Often I’m asked about my relationship with the Coast Guard because of my many years on the water. I have a great respect for their efforts but, fortunately, never had much need for their services. I always admired their ability to rescue so many souls from the weather, from their own foolishness or the foolhardiness of others. Now they have to deal with those trying to sneak into the country, drug interdiction and homeland security on top of removing navigation hazards and saving souls.
My good friend Captain Pearly Gates probably caused me more problems with the Coast Guard than anyone else. Born Paul Gates to a New York Italian mother, she always affectionately called him Paulie which was easily adopted by all the neighborhood kids. Paulie was a master at talking himself out of trouble so one of the wiser homeys who seemed to always be the victim of the backwash of young Mr. Gates’ silver tongue suggested a more angelic name. He said he should change his name to Pearly since he always seemed to be polishing his halo in front of heaven’s portal when trouble arose. Hence, Pearly Gates stuck.
As usual, Pearly was the centerpiece years ago of my one and only unpleasant encounter with the Coast Guard. It all started on one of our yearly trips grouper fishing out by Cay Sal. We went out together as we did every year in our respective vessels - I in the Purple Pilchard and him in the Sea Rat. We each had our regular crew member aboard and as usual after a successful couple of days staying out at Cay Sal the last night there we celebrated our good fortune with demon rum. It always seemed the devil joined the four of us as we mixed and sipped rum until we woke the next morning feeling like bait.
Our routine was to pull the hook and head straight back first thing in the morning. I and my mate, Squeaky Stern, just wanted the fresh air of the wind in our faces lubricated with a lot of cold fresh water. Pearly and his mate had a different regimen. Pearly liked to be dragged behind the boat for a while at about five knots to assist in the sobering process. He would have his mate watch carefully for any large fins following closely behind his trolled body and to insure that he didn’t inadvertently let go of the tow rope.
We cruised a few knots faster and were soon almost out of sight of the Sea Rat when the radio annoyed the peace with the voice of Pearly’s mate, Oily Ratchet, scratching the air in a panic announcing, “Pearly’s gone”. It turns out the mate fell asleep while the vessel was operating on auto pilot and when he awoke there was nothing but a naked rope leading from an aft cleat. We immediately turned around to search for Pearly while he called the Coast Guard.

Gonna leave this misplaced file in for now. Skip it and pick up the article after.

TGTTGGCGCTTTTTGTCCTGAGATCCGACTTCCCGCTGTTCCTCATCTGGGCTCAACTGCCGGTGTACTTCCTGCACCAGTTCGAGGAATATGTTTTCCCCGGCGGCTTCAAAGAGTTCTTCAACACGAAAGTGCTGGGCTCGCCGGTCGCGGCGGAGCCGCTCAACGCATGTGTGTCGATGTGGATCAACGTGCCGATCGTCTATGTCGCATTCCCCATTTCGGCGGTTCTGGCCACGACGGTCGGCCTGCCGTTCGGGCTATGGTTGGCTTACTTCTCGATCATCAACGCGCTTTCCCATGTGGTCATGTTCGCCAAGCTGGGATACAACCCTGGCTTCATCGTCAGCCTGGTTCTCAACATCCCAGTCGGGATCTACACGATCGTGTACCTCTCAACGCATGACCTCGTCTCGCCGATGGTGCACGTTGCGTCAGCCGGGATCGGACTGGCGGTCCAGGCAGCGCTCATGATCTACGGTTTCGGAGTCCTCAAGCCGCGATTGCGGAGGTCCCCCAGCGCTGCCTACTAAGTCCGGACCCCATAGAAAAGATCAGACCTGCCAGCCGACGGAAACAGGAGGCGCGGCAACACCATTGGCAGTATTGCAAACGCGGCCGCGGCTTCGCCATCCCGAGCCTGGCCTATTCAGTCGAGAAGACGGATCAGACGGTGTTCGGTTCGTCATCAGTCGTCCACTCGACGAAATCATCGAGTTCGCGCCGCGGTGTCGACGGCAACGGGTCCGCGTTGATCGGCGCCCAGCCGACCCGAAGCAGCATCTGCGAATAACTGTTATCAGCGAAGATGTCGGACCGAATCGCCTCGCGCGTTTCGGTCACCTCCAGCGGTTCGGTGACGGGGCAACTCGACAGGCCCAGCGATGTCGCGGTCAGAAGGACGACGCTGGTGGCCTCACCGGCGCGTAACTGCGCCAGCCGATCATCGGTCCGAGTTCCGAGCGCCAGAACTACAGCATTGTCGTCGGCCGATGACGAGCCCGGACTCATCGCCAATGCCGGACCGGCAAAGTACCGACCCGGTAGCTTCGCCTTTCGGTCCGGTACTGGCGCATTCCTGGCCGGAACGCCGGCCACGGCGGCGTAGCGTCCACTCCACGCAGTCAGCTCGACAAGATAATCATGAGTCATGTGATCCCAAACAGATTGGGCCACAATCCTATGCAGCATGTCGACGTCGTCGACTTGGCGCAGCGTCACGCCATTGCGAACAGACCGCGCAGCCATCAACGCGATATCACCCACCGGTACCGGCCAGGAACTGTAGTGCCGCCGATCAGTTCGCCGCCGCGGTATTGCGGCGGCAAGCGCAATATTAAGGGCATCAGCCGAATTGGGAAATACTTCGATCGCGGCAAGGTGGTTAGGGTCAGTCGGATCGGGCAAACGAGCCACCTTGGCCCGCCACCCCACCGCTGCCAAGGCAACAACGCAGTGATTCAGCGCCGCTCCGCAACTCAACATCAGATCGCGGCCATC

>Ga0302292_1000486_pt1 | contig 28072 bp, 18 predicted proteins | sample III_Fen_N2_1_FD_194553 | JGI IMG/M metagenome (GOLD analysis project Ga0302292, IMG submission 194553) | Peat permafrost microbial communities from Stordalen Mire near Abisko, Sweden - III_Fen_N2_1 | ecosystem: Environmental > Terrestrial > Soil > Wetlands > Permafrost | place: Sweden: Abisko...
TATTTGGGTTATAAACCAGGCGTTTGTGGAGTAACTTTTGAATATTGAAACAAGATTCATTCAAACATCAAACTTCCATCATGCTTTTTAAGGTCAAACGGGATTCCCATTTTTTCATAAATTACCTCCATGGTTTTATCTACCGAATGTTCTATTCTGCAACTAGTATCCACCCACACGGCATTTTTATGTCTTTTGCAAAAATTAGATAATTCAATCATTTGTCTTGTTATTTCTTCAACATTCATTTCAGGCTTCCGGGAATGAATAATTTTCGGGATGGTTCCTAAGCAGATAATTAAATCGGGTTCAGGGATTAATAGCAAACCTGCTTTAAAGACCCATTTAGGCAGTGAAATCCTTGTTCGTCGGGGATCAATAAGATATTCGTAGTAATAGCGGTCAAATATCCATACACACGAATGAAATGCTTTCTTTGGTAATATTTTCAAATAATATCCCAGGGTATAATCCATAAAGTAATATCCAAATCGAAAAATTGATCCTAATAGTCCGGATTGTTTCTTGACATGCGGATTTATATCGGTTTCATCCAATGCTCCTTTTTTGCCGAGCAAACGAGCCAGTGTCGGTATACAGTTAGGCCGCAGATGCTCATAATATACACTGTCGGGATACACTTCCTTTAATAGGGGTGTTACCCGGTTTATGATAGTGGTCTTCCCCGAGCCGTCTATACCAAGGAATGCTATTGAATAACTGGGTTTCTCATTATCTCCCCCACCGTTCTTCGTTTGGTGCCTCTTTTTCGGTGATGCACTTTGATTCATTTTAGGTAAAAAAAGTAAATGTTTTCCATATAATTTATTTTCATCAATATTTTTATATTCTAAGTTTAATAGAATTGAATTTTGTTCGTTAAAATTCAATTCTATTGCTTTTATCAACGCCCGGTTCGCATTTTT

It wasn’t long before we located Pearly’s head bobbing easily in the warm water but could tell from the distant garbled growling that he lacked the disposition for Miss Congeniality should commercial fishermen ever have a pageant. As we neared the snarling orb threats and expletives shot out like cartoon punctuation marks in an old comic book. Both Squeaky and I were enjoying his plight when we saw the first flashes pass between us and “Pearly the floater”. A closer look revealed bait fish taking refuge under and around our friend as blazes of dolphin contemplated forays to scatter the smaller fish.
Squeaky and I looked at each other and I silently made the decision to start trolling around our friend the floater to see what we could hook up. I moved the boat out to about 200 feet from Pearly who was now yelling at a higher pitch and we hooked up with the first dolphin of about 15 pounds. Holding the dolphin in place we attracted a crowd of half dozen more all in the same size range. Pearly was now livid and we thought his color had changed to a bright red when we saw the Coast Guard vessel approaching quickly.
The radio squawked with that official sound of authority while Squeaky was now fighting a good sized wahoo. I informed the approaching vessel of our plan to pick up the man over board as had been reported by Oily. The Coast Guard was now taking issue with the fact that we were reeling in a fish while a man struggled with the difficulty of remaining afloat just a mere 100 feet away. Minutes later the wahoo was landed and we moved toward the snarling Pearly and dragged him aboard.
The Coast Guard vessel had moved alongside and asked for permission to board. After insuring Pearly’s condition was under control they took me, as master of the Purple Pilchard, aboard the Coast Guard ship and arrested me for violating rules of the sea by not giving the rescue of a soul in danger priority over catching fish. My mate brought the boat back to port and it took me a couple of months to clear this issue up with just a letter of reprimand that would remain a part of my permanent record.
It took longer, however, to patch things up with Pearly.
The moral of this story is “never give a wahoo in the boat priority over a yahoo in the water”.
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